We were like a married couple. No one tired of telling us that.
We saw things the same way. We saw each other day and night. When he mocked me I got mad and felt hurt. He cooked dinner to make up for it. We holidayed together. In Paris for the 1998 World Cup, our hand forced by a shortage of hotel rooms, we shared a bed for the first time.
“They definitely think we’re gay,” he said of the receptionists who checked us in.
I met Tim at university in Wales. It was 1995. We were naive and unsure and relied on irony to get us through. Tim was skinny, like me, and he had a long, friendly, almost goonish face. He also possessed a wit and warmth I had not experienced before. Girls found him endearing and funny, and I wanted to be involved.
We bonded over football and music. The pillars of ‘mateyness’. He abhorred stereotypes and phoniness. His voice did not queer. But this was the thing: with Tim there was no need for the forced masculinity that had made my other male friendships so tiresome.
Instead, there were what, in retrospect, everyone calls “signs”.
He had one girlfriend at college. They lasted a couple of weeks. After they had attempted, and apparently failed, to sleep together, she asked me what was wrong with him. I got defensive with her. After a game of cricket one afternoon, he said he regretted not taking a shower with me and the rest of the team. He said it light-heartedly. When we were living together in Manchester after university, he crashed on the sofa one night, and at four a.m. I was woken by Tim groaning my name. I listened with alarm and called out to him, but he continued sleeping. Later, when we were living in London, I came home early from work one day to find him pulling up his jeans in the lounge. A porn film was playing on the television, starring one woman and several men.
He apologised for that incident. It was awkward and we were both embarrassed. We went to the pub to watch football and did not talk any more about it. That evening I considered asking him about his feelings but demurred. We were friends, nothing more, and his inner life was just that.
The friendship, though, had become strained. He was cranky, less patient with me. He had started going out with people I didn’t know. I acted like I didn’t care. We had lived together for too long — the best part of seven years. I see now that the issue of sex had come between us. For Tim it was everywhere and nowhere. I still cannot imagine how it must feel to live in celibacy with someone you love.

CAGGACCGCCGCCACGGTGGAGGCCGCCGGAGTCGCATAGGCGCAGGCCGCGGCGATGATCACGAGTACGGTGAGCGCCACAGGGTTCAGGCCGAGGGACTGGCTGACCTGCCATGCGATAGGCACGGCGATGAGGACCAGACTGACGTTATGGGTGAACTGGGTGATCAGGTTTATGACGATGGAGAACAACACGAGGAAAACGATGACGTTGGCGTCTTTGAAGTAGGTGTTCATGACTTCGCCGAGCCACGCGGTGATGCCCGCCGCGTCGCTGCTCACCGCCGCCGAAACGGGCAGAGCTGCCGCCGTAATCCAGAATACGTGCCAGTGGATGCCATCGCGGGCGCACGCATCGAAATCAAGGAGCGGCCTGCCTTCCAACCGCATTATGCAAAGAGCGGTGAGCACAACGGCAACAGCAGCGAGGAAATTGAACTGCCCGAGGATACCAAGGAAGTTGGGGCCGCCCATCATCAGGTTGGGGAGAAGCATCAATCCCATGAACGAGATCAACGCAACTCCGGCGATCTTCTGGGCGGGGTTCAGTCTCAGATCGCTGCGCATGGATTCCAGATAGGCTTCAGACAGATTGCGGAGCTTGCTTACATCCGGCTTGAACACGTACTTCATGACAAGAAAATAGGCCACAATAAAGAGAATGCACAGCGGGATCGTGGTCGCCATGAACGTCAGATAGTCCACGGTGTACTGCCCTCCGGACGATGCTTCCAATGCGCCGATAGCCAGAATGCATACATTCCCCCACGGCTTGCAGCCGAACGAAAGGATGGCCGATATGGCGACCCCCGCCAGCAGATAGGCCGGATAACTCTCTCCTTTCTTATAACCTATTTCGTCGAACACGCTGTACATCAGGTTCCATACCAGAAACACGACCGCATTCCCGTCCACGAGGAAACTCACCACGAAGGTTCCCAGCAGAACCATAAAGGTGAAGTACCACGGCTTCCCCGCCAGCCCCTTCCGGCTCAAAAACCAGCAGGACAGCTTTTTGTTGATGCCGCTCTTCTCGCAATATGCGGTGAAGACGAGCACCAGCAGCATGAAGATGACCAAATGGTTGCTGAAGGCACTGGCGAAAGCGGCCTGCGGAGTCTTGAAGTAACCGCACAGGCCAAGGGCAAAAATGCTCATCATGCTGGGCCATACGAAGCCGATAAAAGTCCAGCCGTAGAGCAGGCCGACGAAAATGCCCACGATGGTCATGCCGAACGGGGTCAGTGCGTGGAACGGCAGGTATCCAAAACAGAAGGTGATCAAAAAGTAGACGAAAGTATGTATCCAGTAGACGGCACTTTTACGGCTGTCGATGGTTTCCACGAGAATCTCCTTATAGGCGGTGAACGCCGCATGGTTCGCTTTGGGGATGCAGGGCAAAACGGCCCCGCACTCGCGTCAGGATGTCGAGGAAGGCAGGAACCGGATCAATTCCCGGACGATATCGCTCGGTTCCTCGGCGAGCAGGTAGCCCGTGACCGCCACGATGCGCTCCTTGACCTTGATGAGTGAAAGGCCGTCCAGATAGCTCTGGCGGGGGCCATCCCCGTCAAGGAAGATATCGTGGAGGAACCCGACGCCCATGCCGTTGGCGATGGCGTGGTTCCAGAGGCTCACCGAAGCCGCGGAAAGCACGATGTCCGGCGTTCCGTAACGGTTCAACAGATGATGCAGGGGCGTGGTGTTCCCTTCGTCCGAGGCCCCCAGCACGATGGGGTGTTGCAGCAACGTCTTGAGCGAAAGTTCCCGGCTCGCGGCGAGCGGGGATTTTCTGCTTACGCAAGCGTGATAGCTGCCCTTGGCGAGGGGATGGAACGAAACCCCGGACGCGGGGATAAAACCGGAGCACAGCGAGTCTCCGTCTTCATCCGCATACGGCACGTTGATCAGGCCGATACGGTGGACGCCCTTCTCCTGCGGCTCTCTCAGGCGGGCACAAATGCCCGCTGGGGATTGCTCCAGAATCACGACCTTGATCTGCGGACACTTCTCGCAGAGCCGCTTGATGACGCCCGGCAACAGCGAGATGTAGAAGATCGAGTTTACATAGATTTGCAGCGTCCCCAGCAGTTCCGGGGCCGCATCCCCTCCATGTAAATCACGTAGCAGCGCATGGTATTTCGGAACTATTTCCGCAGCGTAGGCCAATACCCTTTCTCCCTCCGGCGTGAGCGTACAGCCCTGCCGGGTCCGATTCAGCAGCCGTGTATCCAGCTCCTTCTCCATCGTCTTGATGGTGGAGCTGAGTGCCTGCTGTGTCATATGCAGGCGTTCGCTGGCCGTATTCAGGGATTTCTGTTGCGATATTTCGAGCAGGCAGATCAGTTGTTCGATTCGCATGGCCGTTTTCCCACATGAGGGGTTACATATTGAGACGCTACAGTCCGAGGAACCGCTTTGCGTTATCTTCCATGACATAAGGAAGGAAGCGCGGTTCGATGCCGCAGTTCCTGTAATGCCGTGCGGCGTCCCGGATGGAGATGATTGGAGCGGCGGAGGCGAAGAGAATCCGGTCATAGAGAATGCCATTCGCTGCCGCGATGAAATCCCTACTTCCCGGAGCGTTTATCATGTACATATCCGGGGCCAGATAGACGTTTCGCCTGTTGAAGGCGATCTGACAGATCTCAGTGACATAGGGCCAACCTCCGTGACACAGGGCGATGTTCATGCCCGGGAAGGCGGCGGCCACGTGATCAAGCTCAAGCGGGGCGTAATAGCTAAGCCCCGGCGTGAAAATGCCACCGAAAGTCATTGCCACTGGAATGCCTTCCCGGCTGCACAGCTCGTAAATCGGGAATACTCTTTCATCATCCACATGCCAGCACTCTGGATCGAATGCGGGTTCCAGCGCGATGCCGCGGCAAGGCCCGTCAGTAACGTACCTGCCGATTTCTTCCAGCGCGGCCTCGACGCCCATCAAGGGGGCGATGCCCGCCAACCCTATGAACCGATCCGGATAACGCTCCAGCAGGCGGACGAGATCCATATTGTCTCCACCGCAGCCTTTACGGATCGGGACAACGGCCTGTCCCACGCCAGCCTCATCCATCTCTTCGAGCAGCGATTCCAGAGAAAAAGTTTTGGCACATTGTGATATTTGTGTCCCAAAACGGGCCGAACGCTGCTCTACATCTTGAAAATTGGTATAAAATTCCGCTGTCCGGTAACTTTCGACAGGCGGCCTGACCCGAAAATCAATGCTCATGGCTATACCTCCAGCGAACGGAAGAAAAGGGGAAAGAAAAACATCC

Tim came out in November 2007. I was living overseas, so he sent me an email. “I’m gay,” he wrote. “Not a joke, it’s the truth I’m afraid. Clearly I would never have been able to say it out loud to you … I’m still the same person, haven’t become all camp. I’m still as cynical and ironic as ever.”
We exchanged several emails on the subject. I kept them all. At one point he said we were in danger of becoming “touchy-feeley”. His coming out was not a problem — I told him so, and he thanked me. But that was not the end of it. Since then I have been preoccupied by the thought he treated me as his de-facto husband. Was I the love of his life? Should I be flattered? Was he in torment? Did my presence prevent his coming out earlier? When he groaned my name in his dream, what were we doing? Did our closeness make other people assume I was gay? Was I ever my own man during the years we lived together?
We are still friends — good friends, though the intimacy is gone. He has become more confident, grown into his sexuality at a time when some real married couples are losing theirs. He does not miss me these days. He has told me about “gay world”, as he calls it, and has boasted at his tally of sexual partners (into triple figures at the last count). I am envious. He would deny it, possibly because it sounds trite, but his coming out has enabled him to realise his true character.
But about the questions that follow me, we cannot and shall not talk. Perhaps love between men is now more taboo than sex. Though it is also possible I don’t want to hear the answers. I have had to realise that, like all the women in my life, Tim no longer loves me. I am left looking back, on the best relationship I’ve ever known.
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